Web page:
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I’m sorry for breaking the Internet

December 7, 2014

Sorry No Internet Today sign

Photo: Marcelo Graciolli (CC)

I stayed up till 4 a.m. Wednesday writing a post for my Birmingham blog. A fairly ordinary one at that.

It was timely, and it was longer than usual, almost 1,900 words. Really, the only big difference was structure: Would it be a report or an opinion piece?

I went with opinion. I felt I had the right information and the gumption to pick a side. Usually, I report, and readers decide.

Sometimes, we send our stories into the world and hope someone will notice. Or that readers will comment, whether they agree or disagree. Sometimes, we hit Publish and hope no one will read it ever.

After a long night of research, writing and editing while fighting a cold, I was ready. I did want people to read my rant about the end of a local university’s football program. Media outlets had jumped on the story the previous 72 hours, as well as a blogger or two, so my 2 cents would quickly become lost in the cacophony of anger and sadness and surprise.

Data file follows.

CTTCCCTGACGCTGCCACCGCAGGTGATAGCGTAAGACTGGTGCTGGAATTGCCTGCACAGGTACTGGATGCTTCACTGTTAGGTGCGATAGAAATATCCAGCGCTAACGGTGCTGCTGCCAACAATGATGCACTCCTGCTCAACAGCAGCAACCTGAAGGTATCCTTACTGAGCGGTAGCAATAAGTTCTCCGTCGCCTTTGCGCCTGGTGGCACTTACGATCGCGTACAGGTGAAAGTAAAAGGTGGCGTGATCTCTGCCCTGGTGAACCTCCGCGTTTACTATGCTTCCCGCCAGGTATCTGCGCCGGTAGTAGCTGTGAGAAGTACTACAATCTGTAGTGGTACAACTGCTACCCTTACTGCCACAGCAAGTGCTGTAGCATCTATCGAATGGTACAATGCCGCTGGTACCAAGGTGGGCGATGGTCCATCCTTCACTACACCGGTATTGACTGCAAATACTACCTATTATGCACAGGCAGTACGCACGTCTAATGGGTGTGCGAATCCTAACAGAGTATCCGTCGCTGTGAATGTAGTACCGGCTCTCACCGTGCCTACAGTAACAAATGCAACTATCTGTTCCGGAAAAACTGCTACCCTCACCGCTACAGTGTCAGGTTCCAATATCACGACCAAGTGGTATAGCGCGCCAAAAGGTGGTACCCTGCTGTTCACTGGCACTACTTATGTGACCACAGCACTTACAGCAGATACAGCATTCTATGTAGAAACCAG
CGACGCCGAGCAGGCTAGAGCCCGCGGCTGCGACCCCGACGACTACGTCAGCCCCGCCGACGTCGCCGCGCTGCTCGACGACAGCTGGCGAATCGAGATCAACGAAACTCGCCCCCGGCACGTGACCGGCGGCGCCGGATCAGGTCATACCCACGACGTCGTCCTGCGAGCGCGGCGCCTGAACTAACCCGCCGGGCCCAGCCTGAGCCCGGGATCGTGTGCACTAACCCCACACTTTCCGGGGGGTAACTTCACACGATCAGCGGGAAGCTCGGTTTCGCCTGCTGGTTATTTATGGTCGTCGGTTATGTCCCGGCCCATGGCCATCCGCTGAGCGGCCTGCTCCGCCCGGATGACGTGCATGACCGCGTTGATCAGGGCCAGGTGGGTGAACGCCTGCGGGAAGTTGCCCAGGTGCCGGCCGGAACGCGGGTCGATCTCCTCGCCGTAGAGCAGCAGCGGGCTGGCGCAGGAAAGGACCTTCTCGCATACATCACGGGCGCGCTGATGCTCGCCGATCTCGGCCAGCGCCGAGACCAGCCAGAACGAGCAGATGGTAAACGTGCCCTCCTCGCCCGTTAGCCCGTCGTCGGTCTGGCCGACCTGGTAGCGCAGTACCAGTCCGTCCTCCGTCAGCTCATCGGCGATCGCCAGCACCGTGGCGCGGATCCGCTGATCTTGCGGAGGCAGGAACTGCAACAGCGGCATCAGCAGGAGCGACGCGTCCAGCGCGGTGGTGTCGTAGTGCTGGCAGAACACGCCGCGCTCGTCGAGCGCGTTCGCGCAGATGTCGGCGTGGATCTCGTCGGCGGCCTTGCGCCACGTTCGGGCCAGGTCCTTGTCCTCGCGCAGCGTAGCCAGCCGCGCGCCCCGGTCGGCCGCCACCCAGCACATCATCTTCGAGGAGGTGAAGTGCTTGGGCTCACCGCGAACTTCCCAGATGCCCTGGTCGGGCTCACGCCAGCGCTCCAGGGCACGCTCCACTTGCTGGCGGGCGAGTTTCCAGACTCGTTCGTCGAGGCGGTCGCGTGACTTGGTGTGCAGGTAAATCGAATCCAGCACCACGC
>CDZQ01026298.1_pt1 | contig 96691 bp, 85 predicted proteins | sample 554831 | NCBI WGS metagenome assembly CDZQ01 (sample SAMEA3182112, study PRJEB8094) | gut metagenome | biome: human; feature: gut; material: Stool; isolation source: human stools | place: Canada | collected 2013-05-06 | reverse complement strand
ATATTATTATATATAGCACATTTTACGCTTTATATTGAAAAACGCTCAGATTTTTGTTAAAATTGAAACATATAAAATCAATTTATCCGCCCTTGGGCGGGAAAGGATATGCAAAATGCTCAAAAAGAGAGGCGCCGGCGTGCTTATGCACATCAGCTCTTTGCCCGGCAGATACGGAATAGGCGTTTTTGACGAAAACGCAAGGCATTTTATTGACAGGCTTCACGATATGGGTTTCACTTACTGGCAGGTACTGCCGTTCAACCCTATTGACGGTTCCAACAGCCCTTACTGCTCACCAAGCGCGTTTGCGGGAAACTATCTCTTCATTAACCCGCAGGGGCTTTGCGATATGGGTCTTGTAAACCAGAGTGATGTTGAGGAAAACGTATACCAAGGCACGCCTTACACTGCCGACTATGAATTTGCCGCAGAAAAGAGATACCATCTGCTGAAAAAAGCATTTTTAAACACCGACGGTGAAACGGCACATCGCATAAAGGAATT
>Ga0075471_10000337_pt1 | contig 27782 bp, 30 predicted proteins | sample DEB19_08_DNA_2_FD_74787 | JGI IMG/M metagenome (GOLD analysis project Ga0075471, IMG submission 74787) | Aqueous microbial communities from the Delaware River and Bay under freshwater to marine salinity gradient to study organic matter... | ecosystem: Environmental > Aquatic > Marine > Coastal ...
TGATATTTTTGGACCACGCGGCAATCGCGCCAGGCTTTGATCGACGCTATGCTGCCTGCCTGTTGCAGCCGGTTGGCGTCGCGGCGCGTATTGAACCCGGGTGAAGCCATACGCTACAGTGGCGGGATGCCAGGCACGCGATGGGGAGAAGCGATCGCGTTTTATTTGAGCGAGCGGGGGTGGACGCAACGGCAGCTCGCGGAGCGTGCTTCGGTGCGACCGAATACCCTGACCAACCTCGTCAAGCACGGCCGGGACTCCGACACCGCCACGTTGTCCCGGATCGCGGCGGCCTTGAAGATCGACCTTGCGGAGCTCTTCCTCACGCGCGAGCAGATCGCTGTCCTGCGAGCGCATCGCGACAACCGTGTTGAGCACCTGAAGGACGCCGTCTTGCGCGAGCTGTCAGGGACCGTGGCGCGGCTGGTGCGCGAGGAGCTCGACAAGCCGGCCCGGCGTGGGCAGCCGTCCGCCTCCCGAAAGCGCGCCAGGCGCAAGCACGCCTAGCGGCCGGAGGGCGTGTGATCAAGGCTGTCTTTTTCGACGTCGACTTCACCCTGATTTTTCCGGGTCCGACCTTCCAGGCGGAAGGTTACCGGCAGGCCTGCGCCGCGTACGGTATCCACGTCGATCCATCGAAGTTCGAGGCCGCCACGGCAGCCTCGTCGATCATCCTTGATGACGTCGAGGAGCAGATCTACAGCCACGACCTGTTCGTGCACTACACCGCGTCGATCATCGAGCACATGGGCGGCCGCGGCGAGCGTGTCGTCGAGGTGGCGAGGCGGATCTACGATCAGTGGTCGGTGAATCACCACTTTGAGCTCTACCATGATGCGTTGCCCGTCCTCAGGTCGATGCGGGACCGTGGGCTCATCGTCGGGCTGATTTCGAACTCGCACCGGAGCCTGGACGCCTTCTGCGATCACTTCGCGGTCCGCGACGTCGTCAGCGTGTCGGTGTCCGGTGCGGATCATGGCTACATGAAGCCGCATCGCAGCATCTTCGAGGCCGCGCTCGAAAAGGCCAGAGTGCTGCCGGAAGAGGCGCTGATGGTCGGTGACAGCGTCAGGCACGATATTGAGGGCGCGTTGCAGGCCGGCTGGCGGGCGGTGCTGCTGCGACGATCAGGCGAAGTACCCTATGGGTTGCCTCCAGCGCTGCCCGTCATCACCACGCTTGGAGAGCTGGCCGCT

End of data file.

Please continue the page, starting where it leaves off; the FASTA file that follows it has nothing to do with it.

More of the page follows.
I promoted the post on Twitter and Facebook, as I do with many of my posts. Traffic increased, but not by much. I hadn’t reached out to anyone to promote it, figuring it would live or die quickly on merit alone.

I was headed out for a few appointments that afternoon, when I received an email from my hosting service. It had turned off my site temporarily from traffic overload.


I tried to get to the post. No luck. I tried to log in. No luck. I emailed the technician asking him nicely to turn the site back on, knowing that traffic would settle back down soon. The email had also offered an advanced hosting plan, but why upgrade for something that has happened exactly once in 9 years?

That’s right: I’ve never written a post for any site that went viral. Until now.

I’ve written popular posts. I’ve written posts that were shared furiously on social media. But this was new for me.

I went to my meetings, hoping that the site would come back online soon and feeling a little helpless.

And a couple of hours later (while I was still AFK), the site and my post were up again. A blip in the life of the Internet.

In 5 days, my UAB football post has received almost 1,000 Likes and is my fourth most viewed post ever. (Those Top Three posts have been on my site for years and years.)


I’m not worried about breaking my site again, or trying to recapture that once-in-a-lifetime virality. You shouldn’t either.

Blog with purpose. Blog with passion. Be extra nice to your hosting service.

And be ready to do it all over again.

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